Why did I want to be a teacher?
It certainly wasn’t because I love children. In fact, lets ge this straight, I can’t stand children (not unless I absolutely have to or they’re my cousin Charlotte). Now I define children as being from the age they first start screaming to the age that they can string out an intelligent conversation (so about twelve although eighteen in some cases and eight in really distrubingly precocious kids), not that they become adults then. In my somewhat staid opinion adult is something that happens when you realise that you make the decisions for yourself and to those who you have responsibilities to/ are responsible for…maybe that happens around thirty five or so…maybe at about sixteen. So I can’t stand children and I don’t like every adult I meet. What about these wierd in-betweenies?
Well, when they act like children I cant stand them, when they act like adults I get curious about who they’re imitating and when they act like themselves (which is mostly by imitating whoever they’re around, so other teenagers) I find them absolutly fascinating. Watching the progression from child into adult is absolutely fascinating and a lot less painful than doing it yourself. Well more remote pain at any rate.
So did I want to become a teacher out of some morbid fascination? No. What I really love and really believe in is art. In fact it’s the arts but I’m only specialised in one of ’em. I also believe in the importance of thinking, in the huge importance of thinking for yourself, of working things out on your own. And art helps you do that, it helped me more than any other subject to do that, if I’m correct it was rather art history more than art that did that but thats by the by. Now I am not as smart as many of my friends, much as I may claim the 2:2 was down to the parties but at least I can think. If I like cheese then thats because I like it not because some magazine told me to, if I think something I usually know why I think it, or at the very least that I should know why!
I wanted to become a teacher because I’m tired of meeting people who don’t think, or don’t want to or worse know that they don’t think and blame it on not being rich enough to go to the posh school or clever enough at eleven to go to the grammar school. I’m tired of meeting people who think art ‘isn’t for the likes of us’, or art isn’t for me because I didn’t like it in school. I want children to think, I want to show children a genuine love of art not some bearded man telling them what their opinions should be.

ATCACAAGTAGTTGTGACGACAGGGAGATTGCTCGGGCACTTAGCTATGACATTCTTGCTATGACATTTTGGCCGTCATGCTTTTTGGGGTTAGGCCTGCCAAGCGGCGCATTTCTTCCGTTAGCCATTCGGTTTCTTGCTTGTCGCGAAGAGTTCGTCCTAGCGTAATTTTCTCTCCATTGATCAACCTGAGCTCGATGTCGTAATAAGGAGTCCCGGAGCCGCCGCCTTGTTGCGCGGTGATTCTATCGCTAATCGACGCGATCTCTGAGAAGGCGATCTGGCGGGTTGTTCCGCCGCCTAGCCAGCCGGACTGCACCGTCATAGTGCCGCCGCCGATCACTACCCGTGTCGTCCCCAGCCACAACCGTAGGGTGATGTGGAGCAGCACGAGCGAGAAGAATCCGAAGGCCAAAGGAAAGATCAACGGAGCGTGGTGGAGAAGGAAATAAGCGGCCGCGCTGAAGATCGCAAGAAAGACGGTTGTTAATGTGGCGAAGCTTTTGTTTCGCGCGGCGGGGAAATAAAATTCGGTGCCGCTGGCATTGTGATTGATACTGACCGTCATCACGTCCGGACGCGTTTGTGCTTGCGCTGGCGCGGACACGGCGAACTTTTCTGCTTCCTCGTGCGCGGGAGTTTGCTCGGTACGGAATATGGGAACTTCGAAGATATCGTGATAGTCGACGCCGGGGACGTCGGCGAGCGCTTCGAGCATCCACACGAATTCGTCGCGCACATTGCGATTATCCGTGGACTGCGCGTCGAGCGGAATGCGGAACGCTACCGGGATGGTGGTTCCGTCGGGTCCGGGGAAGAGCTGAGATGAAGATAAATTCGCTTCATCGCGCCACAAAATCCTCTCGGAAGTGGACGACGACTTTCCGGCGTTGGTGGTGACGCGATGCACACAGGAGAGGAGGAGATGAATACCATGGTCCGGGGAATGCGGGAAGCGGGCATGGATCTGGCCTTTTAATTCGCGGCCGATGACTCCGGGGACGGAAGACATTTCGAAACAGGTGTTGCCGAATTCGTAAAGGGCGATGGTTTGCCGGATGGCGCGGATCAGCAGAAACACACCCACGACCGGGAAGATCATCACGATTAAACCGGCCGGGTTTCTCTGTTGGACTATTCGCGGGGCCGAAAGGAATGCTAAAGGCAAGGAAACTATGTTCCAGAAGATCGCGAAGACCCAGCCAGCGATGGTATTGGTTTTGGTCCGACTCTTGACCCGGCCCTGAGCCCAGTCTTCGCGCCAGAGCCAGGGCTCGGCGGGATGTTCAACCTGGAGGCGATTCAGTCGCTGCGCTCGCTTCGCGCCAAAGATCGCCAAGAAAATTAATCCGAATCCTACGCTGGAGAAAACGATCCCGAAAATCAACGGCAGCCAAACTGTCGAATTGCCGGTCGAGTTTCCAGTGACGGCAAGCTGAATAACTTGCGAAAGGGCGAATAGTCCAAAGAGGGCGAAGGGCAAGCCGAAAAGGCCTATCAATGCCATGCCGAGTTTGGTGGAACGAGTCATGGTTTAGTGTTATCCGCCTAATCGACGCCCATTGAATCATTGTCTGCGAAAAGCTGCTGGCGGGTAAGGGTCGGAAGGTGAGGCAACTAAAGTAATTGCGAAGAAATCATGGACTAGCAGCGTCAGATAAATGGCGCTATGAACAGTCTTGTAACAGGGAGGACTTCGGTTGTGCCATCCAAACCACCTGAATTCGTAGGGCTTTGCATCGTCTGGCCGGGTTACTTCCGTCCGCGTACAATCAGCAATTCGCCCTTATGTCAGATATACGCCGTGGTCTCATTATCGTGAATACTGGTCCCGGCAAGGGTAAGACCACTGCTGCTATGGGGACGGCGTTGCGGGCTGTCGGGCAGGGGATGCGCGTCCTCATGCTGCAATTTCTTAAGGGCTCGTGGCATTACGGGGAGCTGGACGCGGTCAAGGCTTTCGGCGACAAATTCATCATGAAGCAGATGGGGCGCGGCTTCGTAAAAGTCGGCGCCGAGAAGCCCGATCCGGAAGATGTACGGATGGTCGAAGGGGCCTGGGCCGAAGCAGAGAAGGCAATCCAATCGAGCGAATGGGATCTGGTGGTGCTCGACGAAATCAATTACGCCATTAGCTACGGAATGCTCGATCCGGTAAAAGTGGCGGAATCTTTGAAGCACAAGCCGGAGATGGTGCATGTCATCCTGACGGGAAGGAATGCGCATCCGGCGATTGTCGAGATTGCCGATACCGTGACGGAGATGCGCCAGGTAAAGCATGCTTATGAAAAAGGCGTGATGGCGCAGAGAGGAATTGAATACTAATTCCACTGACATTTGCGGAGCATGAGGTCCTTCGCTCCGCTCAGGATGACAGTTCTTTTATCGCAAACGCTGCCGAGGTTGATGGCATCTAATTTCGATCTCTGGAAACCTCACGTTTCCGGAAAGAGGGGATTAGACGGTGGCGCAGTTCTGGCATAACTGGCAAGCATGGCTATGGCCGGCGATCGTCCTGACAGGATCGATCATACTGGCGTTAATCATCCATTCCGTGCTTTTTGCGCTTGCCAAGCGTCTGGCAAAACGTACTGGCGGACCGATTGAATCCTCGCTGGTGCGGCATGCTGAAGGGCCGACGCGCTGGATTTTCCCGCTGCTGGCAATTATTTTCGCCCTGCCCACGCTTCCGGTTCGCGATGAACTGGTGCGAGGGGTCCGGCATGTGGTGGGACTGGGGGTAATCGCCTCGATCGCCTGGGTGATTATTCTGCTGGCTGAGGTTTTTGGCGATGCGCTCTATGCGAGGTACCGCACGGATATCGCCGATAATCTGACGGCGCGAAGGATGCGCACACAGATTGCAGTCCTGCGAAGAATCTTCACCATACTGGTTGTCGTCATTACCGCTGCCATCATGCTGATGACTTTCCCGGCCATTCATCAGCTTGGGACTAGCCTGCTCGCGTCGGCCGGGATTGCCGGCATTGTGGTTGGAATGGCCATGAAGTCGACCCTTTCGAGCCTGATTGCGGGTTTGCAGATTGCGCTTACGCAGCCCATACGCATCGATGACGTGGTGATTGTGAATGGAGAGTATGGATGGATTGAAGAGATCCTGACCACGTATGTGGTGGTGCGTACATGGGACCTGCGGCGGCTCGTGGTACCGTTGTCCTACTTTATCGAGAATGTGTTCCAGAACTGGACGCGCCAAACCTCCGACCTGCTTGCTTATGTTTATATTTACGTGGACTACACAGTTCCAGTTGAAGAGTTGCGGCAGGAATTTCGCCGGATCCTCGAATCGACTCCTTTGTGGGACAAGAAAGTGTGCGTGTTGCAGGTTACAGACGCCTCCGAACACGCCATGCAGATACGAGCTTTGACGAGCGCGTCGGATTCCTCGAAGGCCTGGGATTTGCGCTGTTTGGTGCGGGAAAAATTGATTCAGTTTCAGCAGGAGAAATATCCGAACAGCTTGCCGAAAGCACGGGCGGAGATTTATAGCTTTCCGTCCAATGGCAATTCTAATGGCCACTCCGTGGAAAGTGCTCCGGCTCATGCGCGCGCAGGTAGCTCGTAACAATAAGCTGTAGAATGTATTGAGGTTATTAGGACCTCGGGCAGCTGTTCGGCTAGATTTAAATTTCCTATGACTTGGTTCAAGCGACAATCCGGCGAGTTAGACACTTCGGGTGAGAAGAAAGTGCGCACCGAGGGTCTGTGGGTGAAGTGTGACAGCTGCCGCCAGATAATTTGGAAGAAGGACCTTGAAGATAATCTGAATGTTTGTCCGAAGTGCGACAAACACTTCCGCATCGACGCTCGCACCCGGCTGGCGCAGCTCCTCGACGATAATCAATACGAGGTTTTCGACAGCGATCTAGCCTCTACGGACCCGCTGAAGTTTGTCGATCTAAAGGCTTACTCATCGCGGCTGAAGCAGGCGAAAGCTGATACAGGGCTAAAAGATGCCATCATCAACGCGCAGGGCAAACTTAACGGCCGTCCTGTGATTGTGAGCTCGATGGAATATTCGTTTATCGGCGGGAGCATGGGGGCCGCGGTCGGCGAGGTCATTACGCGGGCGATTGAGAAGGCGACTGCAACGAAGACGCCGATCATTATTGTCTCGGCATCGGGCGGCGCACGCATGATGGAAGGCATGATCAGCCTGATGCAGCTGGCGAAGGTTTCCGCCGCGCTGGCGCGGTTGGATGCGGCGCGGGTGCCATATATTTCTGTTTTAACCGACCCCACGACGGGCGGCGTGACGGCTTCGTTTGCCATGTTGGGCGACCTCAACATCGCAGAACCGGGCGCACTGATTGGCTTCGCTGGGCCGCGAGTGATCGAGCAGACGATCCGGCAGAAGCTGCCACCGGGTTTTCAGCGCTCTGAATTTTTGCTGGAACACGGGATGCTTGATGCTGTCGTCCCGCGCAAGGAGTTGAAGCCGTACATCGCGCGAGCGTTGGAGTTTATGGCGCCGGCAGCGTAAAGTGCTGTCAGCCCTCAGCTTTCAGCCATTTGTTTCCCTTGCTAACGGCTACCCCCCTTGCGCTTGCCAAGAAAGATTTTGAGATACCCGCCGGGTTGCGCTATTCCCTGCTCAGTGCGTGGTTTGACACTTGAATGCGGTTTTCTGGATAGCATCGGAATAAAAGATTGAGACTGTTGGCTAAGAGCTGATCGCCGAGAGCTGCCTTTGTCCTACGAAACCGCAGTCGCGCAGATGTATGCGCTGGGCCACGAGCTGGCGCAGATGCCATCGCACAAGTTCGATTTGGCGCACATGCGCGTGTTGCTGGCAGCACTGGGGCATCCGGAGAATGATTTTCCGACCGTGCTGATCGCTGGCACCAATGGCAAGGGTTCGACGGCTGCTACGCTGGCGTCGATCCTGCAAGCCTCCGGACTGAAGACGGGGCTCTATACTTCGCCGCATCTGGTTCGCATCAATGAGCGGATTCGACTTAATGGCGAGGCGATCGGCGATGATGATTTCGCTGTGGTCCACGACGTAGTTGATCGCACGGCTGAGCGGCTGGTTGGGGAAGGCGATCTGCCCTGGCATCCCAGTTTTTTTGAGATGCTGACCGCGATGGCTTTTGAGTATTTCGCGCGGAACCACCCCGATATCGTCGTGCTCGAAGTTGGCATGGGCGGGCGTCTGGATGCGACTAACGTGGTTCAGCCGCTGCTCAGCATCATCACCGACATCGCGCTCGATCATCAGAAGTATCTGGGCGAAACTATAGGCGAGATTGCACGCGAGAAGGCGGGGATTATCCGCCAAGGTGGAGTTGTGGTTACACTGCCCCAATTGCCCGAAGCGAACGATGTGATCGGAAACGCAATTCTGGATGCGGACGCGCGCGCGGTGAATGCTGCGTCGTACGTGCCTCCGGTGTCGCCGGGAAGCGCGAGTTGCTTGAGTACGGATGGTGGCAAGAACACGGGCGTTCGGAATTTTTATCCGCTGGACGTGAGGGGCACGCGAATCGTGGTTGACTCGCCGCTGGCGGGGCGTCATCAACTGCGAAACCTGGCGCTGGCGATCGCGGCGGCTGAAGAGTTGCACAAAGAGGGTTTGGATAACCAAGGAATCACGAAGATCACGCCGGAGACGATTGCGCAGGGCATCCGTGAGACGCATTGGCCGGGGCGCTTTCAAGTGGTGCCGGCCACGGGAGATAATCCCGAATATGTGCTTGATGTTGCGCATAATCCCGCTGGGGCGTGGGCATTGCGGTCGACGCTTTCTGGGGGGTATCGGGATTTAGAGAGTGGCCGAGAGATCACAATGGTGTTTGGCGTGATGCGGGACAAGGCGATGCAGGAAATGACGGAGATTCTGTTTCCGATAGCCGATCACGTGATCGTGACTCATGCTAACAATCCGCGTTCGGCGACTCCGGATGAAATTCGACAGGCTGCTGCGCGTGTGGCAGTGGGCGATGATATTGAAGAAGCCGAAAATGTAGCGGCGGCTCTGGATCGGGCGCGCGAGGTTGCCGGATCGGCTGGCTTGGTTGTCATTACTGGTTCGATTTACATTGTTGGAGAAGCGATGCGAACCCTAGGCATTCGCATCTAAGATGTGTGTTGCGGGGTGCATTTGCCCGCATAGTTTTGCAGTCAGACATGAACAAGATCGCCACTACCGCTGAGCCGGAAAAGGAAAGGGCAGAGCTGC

I want the world to be able to think, I want the world to understand what is happening around them, to be able to think I can do whatever I set out to do. I want to be this. I want to do this. And to be able to think that they can. I’d like some of them to find out about a style of art that they love too.
Why am I frustrated with teaching?
I have to enforce stupid rules that have no bearing on my art lessons.
I’m expected to enthuse classes of thirty two when my printer budget doesn’t run to having things that everyone can see.
My paperwork seems to be marked on quantity rather than quality.
My abilities with classroom discipline come to nothing with a lot of the children and there seems to be only some support from higher eschelons.
The school I’m working in currently thinks the art department can run with supplies of scotch mist
I have yet to meet a child above the age of 12 with high self esteem, I have yet to meet a child above the age of 13 with any self-esteem.
There is no back up at home from any but the absolute minimum of parents.
I keep discovering that artits that I thought were innocent could be thought to be morally objectionable and for, sometimes the flimsiest of reasons.
I have to lead prayers that I disagree with on religious grounds and make all the children (even noon-Christians) say them.
I’m not supposed to tell children what I actually think in PSHE or Citizenship but rather tow the party line.
Punishments aren’t supposed to fit the crime, it’s one size fits all.
I’m supposed to pretend not to understand when children swear at me in other languages but smile distantly and politely and ask them to ‘say it again in English’